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WEDNESDAY, Oct. 26, 2016 (HealthDay News) -- Young children should be screened for a type of genetic heart disease that significantly increases their risk of a heart attack at a young age, a new British study suggests.
The screening could also identify parents with familial hypercholesterolemia. The condition, which causes high cholesterol levels, is the main inherited cause of early heart disease, the study authors said.
Without preventive medication, people with familial hypercholesterolemia have a 10-fold increased risk of heart attack before age 40, the study noted.
Researchers tested more than 10,000 children in England and found that one in 270 had familial hypercholesterolemia. That rate is nearly double the previously reported one in 500, the researchers said.
After a child with familial hypercholesterolemia was identified, their parents underwent screening. Overall, one in every 125 persons tested was found to be at high risk for a heart attack, the researchers said.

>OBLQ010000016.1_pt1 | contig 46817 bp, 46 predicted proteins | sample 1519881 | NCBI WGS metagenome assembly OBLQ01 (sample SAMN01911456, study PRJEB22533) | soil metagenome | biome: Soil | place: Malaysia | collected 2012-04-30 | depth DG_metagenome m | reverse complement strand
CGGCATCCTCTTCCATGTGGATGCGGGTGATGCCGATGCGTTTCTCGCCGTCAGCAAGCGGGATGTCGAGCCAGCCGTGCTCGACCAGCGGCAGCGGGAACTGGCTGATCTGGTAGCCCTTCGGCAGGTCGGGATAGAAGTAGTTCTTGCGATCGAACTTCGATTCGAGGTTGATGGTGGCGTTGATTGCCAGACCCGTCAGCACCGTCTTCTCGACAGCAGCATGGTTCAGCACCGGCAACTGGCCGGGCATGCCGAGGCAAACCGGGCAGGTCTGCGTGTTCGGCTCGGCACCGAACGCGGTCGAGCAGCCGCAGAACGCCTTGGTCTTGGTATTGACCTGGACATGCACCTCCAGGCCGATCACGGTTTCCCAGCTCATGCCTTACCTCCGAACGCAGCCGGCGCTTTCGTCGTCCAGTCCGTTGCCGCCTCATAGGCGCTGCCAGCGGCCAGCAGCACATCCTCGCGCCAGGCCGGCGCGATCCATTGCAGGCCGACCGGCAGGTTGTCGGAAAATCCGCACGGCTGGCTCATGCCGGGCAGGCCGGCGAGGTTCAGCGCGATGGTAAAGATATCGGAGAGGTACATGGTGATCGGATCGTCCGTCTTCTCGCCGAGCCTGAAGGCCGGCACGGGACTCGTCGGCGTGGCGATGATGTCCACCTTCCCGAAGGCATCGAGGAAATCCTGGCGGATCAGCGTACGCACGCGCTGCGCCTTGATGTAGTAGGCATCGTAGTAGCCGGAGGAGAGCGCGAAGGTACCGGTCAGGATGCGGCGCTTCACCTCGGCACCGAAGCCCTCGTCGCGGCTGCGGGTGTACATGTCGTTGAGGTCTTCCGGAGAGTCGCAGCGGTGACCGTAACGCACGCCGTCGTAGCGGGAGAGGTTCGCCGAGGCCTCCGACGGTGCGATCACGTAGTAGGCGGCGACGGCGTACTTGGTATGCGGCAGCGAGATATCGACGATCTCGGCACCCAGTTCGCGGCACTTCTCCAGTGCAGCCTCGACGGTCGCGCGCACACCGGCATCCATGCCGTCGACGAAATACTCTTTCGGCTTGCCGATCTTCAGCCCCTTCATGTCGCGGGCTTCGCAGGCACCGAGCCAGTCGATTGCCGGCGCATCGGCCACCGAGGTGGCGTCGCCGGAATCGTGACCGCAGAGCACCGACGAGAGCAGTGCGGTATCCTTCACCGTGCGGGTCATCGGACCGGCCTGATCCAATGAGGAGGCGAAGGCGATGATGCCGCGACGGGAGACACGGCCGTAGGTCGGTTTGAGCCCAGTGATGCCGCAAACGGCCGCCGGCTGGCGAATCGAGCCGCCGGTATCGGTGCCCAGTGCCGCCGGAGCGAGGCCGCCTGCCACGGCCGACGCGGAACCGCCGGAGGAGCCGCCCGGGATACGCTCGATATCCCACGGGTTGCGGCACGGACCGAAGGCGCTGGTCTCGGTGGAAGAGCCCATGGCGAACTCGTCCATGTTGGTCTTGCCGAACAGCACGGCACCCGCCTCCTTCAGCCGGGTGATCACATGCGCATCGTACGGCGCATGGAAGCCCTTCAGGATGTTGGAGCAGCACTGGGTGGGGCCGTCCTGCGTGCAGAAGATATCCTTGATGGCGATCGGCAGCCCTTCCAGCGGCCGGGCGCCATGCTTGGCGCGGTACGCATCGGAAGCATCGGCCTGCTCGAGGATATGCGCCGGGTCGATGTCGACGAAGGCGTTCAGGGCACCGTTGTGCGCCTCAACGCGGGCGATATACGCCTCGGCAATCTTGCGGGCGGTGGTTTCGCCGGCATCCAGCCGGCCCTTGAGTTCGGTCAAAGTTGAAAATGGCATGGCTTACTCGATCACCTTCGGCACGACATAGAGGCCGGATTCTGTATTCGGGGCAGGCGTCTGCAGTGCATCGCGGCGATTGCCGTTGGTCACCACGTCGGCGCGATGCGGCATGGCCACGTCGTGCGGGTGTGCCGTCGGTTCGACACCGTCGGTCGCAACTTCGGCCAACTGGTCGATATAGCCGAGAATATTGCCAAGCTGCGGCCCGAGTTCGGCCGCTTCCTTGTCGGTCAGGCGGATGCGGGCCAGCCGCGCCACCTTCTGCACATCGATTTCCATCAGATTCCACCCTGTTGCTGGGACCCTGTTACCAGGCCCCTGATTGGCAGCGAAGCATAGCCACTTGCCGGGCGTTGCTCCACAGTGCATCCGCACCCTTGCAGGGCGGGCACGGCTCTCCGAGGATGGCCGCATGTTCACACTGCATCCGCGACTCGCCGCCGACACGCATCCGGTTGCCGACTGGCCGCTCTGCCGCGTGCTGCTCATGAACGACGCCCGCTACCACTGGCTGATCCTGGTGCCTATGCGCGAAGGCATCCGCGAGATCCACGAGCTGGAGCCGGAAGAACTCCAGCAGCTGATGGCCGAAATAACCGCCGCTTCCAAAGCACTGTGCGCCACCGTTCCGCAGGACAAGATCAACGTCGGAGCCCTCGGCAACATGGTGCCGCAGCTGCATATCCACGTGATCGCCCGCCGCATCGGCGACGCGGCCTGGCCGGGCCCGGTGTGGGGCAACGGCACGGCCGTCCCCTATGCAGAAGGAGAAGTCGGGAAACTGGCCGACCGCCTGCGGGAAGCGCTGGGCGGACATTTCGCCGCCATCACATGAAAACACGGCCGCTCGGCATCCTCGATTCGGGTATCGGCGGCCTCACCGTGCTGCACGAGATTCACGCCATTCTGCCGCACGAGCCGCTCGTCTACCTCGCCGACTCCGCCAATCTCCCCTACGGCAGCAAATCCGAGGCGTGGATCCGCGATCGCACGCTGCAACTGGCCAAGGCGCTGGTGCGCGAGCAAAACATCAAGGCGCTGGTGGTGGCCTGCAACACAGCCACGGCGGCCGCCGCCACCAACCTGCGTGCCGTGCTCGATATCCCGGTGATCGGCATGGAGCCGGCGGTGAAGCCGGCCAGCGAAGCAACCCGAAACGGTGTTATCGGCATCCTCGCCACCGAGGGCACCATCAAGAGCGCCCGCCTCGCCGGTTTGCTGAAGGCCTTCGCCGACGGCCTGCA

The researchers also concluded that with effective treatment, screening 1- to 2-year-olds for familial hypercholesterolemia when they receive routine vaccinations could prevent about 600 heart attacks in people younger than 40 in England and Wales.
The study was published in the New England Journal of Medicine.
"This is the first demonstration that child-parent screening works on a large scale. It's the only screening method that stands a reasonable chance of covering the whole population and identifying those at highest risk of an early heart attack," said lead researcher Dr. David Wald, a professor of cardiology at Queen Mary University of London.
"The next step is for public health agencies to consider offering this routinely at the time of childhood vaccination to test all children aged 1 to 2 years," he said in a university news release.
"This is an example of an effective screening strategy being combined with routine vaccination, which has clear advantages," Wald said. "No extra clinic visits are needed and uptake is high because parents are already focused on the future health of their children and the family as a whole."
-- Robert Preidt
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SOURCE: Queen Mary University of London, news release, Oct. 26, 2016